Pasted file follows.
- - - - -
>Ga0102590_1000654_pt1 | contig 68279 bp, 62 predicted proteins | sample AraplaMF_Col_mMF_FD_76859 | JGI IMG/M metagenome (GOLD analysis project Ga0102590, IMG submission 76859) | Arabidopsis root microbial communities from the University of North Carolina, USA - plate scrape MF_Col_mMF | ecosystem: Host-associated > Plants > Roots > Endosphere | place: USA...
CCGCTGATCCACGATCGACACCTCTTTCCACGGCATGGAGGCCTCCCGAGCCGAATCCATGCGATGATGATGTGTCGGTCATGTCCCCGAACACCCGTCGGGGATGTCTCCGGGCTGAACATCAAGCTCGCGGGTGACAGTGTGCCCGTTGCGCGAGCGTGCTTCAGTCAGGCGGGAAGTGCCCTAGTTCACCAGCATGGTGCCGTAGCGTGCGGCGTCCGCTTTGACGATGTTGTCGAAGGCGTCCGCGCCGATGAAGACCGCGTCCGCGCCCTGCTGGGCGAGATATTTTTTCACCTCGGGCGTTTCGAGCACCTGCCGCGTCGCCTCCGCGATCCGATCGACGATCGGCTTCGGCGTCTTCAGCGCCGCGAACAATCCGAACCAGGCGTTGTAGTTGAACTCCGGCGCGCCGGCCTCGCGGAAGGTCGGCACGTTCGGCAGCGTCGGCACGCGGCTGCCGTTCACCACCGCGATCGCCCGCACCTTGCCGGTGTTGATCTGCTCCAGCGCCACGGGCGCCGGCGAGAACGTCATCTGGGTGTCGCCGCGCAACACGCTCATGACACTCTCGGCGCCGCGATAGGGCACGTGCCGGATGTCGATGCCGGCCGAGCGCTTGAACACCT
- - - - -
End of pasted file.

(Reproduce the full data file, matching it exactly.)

>Ga0102590_1000654_pt1 | contig 68279 bp, 62 predicted proteins | sample AraplaMF_Col_mMF_FD_76859 | JGI IMG/M metagenome (GOLD analysis project Ga0102590, IMG submission 76859) | Arabidopsis root microbial communities from the University of North Carolina, USA - plate scrape MF_Col_mMF | ecosystem: Host-associated > Plants > Roots > Endosphere | place: USA...
CCGCTGATCCACGATCGACACCTCTTTCCACGGCATGGAGGCCTCCCGAGCCGAATCCATGCGATGATGATGTGTCGGTCATGTCCCCGAACACCCGTCGGGGATGTCTCCGGGCTGAACATCAAGCTCGCGGGTGACAGTGTGCCCGTTGCGCGAGCGTGCTTCAGTCAGGCGGGAAGTGCCCTAGTTCACCAGCATGGTGCCGTAGCGTGCGGCGTCCGCTTTGACGATGTTGTCGAAGGCGTCCGCGCCGATGAAGACCGCGTCCGCGCCCTGCTGGGCGAGATATTTTTTCACCTCGGGCGTTTCGAGCACCTGCCGCGTCGCCTCCGCGATCCGATCGACGATCGGCTTCGGCGTCTTCAGCGCCGCGAACAATCCGAACCAGGCGTTGTAGTTGAACTCCGGCGCGCCGGCCTCGCGGAAGGTCGGCACGTTCGGCAGCGTCGGCACGCGGCTGCCGTTCACCACCGCGATCGCCCGCACCTTGCCGGTGTTGATCTGCTCCAGCGCCACGGGCGCCGGCGAGAACGTCATCTGGGTGTCGCCGCGCAACACGCTCATGACACTCTCGGCGCCGCGATAGGGCACGTGCCGGATGTCGATGCCGGCCGAGCGCTTGAACACCT